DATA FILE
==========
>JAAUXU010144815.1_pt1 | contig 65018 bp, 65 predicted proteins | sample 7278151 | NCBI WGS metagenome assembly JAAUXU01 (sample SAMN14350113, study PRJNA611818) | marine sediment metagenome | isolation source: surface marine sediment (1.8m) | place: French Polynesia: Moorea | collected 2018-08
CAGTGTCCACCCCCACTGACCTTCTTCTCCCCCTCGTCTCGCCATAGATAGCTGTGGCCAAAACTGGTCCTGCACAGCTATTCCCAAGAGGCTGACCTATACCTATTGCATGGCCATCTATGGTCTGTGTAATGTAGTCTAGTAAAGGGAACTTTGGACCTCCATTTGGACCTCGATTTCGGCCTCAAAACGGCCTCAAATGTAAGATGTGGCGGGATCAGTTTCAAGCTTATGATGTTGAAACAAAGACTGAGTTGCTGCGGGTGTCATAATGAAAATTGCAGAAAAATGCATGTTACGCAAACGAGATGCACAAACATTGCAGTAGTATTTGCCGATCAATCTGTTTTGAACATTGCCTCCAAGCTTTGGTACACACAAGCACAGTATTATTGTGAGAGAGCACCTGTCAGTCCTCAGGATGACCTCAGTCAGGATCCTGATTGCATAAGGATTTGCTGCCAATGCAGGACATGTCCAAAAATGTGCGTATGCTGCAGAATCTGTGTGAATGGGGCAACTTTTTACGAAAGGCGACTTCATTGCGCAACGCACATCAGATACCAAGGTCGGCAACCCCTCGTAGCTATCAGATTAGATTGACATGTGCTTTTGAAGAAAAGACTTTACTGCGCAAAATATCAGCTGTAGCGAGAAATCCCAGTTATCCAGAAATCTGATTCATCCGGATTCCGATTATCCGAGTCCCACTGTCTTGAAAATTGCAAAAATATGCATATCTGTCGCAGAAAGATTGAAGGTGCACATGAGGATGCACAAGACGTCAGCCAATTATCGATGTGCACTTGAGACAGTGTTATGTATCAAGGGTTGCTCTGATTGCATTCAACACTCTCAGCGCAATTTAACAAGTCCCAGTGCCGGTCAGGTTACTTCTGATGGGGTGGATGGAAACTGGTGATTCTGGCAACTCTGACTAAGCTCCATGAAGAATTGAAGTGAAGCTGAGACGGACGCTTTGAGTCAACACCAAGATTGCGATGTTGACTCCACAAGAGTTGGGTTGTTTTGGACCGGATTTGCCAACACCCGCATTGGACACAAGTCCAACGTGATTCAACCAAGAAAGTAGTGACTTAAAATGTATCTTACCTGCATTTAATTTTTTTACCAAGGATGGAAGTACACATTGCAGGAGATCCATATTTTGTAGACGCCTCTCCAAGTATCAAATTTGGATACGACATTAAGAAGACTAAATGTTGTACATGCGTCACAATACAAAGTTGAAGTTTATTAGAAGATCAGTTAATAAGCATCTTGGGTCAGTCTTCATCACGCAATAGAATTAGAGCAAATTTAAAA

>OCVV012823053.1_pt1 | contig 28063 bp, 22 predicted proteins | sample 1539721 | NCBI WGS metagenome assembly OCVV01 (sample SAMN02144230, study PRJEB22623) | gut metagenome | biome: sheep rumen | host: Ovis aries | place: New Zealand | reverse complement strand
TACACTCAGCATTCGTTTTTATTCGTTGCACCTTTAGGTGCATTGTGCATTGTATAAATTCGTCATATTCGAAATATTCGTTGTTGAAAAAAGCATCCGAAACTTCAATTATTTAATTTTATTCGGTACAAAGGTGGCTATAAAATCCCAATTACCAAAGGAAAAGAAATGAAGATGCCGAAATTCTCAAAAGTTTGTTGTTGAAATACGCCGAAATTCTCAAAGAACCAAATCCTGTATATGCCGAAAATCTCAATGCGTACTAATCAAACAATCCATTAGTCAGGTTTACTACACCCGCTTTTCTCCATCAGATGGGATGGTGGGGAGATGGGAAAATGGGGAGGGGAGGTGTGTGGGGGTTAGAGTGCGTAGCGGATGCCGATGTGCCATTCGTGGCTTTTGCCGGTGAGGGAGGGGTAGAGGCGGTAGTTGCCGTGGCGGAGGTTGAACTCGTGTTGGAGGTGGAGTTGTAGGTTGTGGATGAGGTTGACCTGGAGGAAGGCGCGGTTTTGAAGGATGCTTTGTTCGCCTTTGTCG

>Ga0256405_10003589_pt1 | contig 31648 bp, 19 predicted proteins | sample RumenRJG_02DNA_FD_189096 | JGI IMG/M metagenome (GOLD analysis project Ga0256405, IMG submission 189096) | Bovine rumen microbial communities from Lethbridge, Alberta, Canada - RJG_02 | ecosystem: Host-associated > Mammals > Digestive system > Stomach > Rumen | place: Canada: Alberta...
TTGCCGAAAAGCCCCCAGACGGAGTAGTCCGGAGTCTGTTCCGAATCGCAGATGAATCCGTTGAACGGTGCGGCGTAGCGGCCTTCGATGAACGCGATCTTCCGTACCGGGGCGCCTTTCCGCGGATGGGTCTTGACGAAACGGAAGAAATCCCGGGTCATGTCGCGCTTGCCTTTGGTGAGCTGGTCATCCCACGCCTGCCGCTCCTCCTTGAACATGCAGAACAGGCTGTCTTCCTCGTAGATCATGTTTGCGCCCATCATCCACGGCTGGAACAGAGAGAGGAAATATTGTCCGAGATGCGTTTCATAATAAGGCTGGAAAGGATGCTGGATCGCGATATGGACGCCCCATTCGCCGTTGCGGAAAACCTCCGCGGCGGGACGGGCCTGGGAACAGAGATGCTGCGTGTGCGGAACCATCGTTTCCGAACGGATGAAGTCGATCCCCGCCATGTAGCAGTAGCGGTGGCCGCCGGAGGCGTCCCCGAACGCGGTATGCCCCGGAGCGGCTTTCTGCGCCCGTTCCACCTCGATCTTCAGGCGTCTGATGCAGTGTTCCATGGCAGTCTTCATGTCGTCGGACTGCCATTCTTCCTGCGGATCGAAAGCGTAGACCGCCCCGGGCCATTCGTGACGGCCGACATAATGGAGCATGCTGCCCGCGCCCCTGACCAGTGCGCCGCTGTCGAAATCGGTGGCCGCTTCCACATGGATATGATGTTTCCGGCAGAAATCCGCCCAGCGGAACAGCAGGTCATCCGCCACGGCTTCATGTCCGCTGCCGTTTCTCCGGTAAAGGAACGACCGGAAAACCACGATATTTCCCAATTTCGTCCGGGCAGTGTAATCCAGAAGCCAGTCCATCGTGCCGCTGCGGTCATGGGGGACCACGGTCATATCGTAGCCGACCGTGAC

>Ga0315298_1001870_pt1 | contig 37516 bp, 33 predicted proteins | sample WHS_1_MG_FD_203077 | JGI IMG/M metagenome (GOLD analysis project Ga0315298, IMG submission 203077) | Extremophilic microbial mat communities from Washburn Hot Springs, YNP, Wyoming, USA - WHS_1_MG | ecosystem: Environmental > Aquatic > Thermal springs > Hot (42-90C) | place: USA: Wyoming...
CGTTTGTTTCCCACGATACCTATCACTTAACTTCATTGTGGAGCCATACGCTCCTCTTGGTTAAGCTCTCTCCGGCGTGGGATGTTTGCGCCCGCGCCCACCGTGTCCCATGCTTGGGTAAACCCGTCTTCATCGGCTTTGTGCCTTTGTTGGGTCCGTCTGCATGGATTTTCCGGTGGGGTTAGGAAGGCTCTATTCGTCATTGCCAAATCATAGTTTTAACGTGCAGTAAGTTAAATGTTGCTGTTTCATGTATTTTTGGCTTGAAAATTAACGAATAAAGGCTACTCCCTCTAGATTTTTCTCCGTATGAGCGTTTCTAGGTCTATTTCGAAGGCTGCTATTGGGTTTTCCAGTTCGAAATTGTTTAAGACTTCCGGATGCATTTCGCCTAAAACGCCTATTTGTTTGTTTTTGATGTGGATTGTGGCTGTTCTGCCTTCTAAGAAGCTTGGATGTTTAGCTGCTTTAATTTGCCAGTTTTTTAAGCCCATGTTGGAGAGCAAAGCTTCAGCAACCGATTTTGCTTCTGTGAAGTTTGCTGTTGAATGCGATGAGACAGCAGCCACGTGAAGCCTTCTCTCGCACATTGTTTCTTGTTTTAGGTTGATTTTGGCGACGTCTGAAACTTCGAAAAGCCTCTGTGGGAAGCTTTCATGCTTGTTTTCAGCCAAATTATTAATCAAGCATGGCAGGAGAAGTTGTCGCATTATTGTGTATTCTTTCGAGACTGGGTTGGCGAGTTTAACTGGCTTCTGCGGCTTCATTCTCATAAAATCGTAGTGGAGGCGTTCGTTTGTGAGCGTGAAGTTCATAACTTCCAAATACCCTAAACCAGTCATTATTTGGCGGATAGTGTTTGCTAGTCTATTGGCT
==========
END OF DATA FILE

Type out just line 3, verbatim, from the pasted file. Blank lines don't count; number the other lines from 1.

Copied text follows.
>OCVV012823053.1_pt1 | contig 28063 bp, 22 predicted proteins | sample 1539721 | NCBI WGS metagenome assembly OCVV01 (sample SAMN02144230, study PRJEB22623) | gut metagenome | biome: sheep rumen | host: Ovis aries | place: New Zealand | reverse complement strand